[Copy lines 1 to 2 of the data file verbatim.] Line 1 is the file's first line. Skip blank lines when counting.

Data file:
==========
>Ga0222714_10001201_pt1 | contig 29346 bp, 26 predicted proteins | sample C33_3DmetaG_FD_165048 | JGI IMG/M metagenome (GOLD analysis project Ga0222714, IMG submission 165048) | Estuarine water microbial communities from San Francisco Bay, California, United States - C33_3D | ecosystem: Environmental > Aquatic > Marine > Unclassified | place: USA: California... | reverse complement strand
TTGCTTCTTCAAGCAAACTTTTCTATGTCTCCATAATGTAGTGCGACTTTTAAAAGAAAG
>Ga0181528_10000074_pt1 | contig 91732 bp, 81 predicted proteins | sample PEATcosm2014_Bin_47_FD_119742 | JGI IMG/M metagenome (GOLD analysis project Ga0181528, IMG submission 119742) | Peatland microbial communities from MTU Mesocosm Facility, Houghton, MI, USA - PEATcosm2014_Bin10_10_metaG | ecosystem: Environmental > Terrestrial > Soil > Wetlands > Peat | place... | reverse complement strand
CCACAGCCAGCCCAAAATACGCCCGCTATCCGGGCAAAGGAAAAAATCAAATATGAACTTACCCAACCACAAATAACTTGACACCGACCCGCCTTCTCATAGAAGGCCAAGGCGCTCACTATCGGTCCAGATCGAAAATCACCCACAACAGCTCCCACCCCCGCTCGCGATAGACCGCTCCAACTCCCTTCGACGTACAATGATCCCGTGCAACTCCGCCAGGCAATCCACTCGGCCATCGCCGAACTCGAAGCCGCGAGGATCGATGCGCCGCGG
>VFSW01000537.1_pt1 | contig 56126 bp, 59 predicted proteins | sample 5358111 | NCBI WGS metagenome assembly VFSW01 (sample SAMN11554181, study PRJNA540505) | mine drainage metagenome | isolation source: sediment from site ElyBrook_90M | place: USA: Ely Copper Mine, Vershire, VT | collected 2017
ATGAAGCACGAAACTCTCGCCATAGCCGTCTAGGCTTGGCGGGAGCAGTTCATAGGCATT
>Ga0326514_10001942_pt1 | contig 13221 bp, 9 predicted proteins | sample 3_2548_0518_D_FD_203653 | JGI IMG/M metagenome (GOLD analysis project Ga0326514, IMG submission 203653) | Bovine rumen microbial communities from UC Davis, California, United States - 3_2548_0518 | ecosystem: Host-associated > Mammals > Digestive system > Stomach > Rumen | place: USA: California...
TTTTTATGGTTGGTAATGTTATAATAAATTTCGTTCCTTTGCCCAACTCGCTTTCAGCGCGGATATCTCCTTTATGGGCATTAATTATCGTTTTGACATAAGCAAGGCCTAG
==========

>Ga0222714_10001201_pt1 | contig 29346 bp, 26 predicted proteins | sample C33_3DmetaG_FD_165048 | JGI IMG/M metagenome (GOLD analysis project Ga0222714, IMG submission 165048) | Estuarine water microbial communities from San Francisco Bay, California, United States - C33_3D | ecosystem: Environmental > Aquatic > Marine > Unclassified | place: USA: California... | reverse complement strand
TTGCTTCTTCAAGCAAACTTTTCTATGTCTCCATAATGTAGTGCGACTTTTAAAAGAAAG